Group formed as a duo of Lee and Moody in Little Rock, AK, 1995; signed with Wind-up Records, 2002; extensive touring, 2002-04; major label debut, Fallen, March 2003; world tour, 2003; follow-up Anywhere But Home released, 2004.
Awards: Grammy Awards, Best New Artist and Best Hard Rock Performance, 2003.
Addresses: Record company—Wind-up Records, 72 Madison Ave., New York, NY 10016, phone: (212) 895-3100, fax: (212) 251-0779, website: http://www.winduprecords.com. Management—The Agency Group (TAG), 9348 Civic Center Dr., 2nd Fl., Beverly Hills, CA 90210, phone: (310) 385-2800, fax: (310) 385-1220, website: http://www.theagencygroup.com. Website—Evanescence Official Website: http://www.evanescence.com.
Less Is Better
In late summer 2003, Evanescence embarked on a world tour, beginning with stops in Europe and Australia. While in Berlin in October, co-founder Moody quit the band abruptly and returned to the United States without explanation or warning, leaving the rest of the group in the lurch for a lead guitarist. Accepting the demanding challenge of continuing the tour without Moody, Lee assumed control and worked with the remaining band members, which by then included Will Boyd on bass, Rocky Gray on drums, and rhythm guitarists John LeCompt and Terry Balsamo. After switching LeCompt to lead guitar and spending one week in intensive practice, Lee resumed the tour. The improvised changes proved successful, and the year ended on a high note, with the new band earning five Grammy nominations, including a nod for Album of the Year.
At the awards ceremony in early February 2004, Evanescence took two Grammys, including Best New Artist and Best Hard Rock Performance. A few days later, on February 11, the group performed at the Wittern Theater in Los Angeles, and the show earned excellent reviews. Steve Appleford in Rolling Stone gave the band a welcome thumbs up. "The Goth-metal giants overcome rock clichés and begin to find their voice," he wrote. The band logged 14 concerts in February 2004, with audiences surpassing 5,000 fans every time.
Sales of Fallen topped 11 million worldwide by May 2004, including more than 400,000 units sold in Japan, where the band maintains a large following. On extended tour in North America throughout the summer, Evanescence graduated to performing in large capacity venues, such as arenas and amphitheaters. According to a report in Billboard, Evanescence was voted the most popular act among music fans ages 13-50 in 2004. In November of that year, as Fallen sales surpassed six million units in the United States alone, Evanescence released a double disc album, called Anywhere but Home, which featured a live performance recorded in Paris and a DVD containing music videos and behind-the-scenes footage to hold fans over until a proper studio follow-up to Fallen.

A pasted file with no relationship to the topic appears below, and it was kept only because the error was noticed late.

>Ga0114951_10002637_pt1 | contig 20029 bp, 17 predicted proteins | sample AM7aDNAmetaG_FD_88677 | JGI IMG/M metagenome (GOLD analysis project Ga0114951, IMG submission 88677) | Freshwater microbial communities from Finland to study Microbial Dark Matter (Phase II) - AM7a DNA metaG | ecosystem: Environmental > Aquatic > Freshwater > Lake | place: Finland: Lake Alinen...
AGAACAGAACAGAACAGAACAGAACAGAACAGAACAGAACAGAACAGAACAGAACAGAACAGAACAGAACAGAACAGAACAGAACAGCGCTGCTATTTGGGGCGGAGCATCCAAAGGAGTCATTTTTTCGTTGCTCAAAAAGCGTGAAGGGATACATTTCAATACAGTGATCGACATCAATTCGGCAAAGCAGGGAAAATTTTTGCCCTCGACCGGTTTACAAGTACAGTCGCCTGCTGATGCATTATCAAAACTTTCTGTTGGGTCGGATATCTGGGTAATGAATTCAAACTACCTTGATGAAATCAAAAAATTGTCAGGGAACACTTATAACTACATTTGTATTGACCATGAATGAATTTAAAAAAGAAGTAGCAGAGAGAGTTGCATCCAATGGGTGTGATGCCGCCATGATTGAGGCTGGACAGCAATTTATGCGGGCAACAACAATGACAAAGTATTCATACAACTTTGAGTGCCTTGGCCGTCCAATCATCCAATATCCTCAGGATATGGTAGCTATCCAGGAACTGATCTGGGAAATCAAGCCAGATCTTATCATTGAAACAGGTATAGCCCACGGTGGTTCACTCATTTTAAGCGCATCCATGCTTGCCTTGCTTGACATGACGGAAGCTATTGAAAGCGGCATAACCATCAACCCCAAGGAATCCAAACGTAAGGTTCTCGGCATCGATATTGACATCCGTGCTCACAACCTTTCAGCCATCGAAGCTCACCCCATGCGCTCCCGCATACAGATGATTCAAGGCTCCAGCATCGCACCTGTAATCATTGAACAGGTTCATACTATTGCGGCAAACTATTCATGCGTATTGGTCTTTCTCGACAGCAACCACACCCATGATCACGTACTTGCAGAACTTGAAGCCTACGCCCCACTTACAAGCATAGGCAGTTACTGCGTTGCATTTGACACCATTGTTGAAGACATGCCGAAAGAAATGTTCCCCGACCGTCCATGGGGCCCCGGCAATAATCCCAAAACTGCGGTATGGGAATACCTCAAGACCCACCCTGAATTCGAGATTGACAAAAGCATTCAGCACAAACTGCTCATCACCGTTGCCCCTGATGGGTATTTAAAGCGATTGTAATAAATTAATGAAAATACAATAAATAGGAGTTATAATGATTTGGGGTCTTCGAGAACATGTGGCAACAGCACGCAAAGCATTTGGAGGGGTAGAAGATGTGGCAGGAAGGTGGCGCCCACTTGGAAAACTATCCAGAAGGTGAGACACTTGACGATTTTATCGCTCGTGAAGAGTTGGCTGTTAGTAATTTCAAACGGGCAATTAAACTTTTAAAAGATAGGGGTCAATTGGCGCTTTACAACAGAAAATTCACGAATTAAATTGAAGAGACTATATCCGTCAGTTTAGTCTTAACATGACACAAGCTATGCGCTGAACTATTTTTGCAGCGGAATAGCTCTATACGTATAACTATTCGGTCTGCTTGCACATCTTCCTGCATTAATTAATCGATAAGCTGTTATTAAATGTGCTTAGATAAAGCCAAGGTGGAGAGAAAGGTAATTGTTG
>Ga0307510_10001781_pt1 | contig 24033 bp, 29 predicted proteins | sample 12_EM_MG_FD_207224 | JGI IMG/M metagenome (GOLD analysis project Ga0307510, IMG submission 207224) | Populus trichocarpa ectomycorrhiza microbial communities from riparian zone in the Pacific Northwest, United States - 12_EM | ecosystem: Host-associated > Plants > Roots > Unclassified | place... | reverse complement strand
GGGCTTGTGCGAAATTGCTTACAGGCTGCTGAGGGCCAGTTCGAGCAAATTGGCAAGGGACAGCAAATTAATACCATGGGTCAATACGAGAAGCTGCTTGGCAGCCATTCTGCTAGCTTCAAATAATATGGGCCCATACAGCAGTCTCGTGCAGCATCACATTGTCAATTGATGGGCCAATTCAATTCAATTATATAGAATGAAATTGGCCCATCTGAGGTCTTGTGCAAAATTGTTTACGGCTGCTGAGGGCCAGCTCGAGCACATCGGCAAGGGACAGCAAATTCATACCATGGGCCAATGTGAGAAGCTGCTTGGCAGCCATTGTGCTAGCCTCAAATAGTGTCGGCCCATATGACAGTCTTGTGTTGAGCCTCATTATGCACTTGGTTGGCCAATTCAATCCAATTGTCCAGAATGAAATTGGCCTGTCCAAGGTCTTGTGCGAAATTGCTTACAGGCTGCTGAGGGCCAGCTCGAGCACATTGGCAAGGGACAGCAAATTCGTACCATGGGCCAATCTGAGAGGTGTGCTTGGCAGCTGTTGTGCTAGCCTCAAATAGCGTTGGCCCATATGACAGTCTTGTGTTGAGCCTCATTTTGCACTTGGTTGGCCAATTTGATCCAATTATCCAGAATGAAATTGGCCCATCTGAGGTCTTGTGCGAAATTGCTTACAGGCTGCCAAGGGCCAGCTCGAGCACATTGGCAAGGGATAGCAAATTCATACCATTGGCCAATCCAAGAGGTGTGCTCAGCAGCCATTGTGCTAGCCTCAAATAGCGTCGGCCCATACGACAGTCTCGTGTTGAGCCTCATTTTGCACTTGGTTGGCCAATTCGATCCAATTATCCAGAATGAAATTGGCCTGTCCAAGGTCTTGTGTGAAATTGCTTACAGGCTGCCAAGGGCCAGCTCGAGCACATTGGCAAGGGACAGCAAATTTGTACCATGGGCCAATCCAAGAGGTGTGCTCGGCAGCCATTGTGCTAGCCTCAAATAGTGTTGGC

"Bring Me to Life," Wind-up, 2003.
"Going Under," Sony International, 2003.
"My Immortal," Wind-up/Epic, 2003.
"Everybody's Fool," Sony International, 2004.
Origin (as a duo), 2002.
Fallen, Wind-up, 2003.
Anywhere But Home, Wind-up, 2004.
Billboard, November 1, 2003, p. 61; May 22, 2004, p. 8.
Entertainment Weekly, April 18, 2003, p. 38.
Rolling Stone, March 18, 2004, p. 77; April 1, 2004, p. 36.
Washington Post, September 12, 2003, pg. T6.
Evanescence Official Website, http://www.evanescence.com (April 2, 2005).
"Evanescence." Contemporary Musicians. . Encyclopedia.com. (February 22, 2018). http://www.encyclopedia.com/education/news-wires-white-papers-and-books/evanescence
"Evanescence." Contemporary Musicians. . Retrieved February 22, 2018 from Encyclopedia.com: http://www.encyclopedia.com/education/news-wires-white-papers-and-books/evanescence
Encyclopedia.com gives you the ability to cite reference entries and articles according to common styles from the Modern Language Association (MLA), The Chicago Manual of Style, and the American Psychological Association (APA).
Within the “Cite this article” tool, pick a style to see how all available information looks when formatted according to that style. Then, copy and paste the text into your bibliography or works cited list.
Because each style has its own formatting nuances that evolve over time and not all information is available for every reference entry or article, Encyclopedia.com cannot guarantee each citation it generates. Therefore, it’s best to use Encyclopedia.com citations as a starting point before checking the style against your school or publication’s requirements and the most-recent information available at these sites:
Modern Language Association
The Chicago Manual of Style
American Psychological Association
- Most online reference entries and articles do not have page numbers. Therefore, that information is unavailable for most Encyclopedia.com content. However, the date of retrieval is often important. Refer to each style’s convention regarding the best way to format page numbers and retrieval dates.
- In addition to the MLA, Chicago, and APA styles, your school, university, publication, or institution may have its own requirements for citations. Therefore, be sure to refer to those guidelines when editing your bibliography or works cited list.
"evanescence." Oxford Dictionary of Rhymes. . Encyclopedia.com. (February 22, 2018). http://www.encyclopedia.com/humanities/dictionaries-thesauruses-pictures-and-press-releases/evanescence
"evanescence." Oxford Dictionary of Rhymes. . Retrieved February 22, 2018 from Encyclopedia.com: http://www.encyclopedia.com/humanities/dictionaries-thesauruses-pictures-and-press-releases/evanescence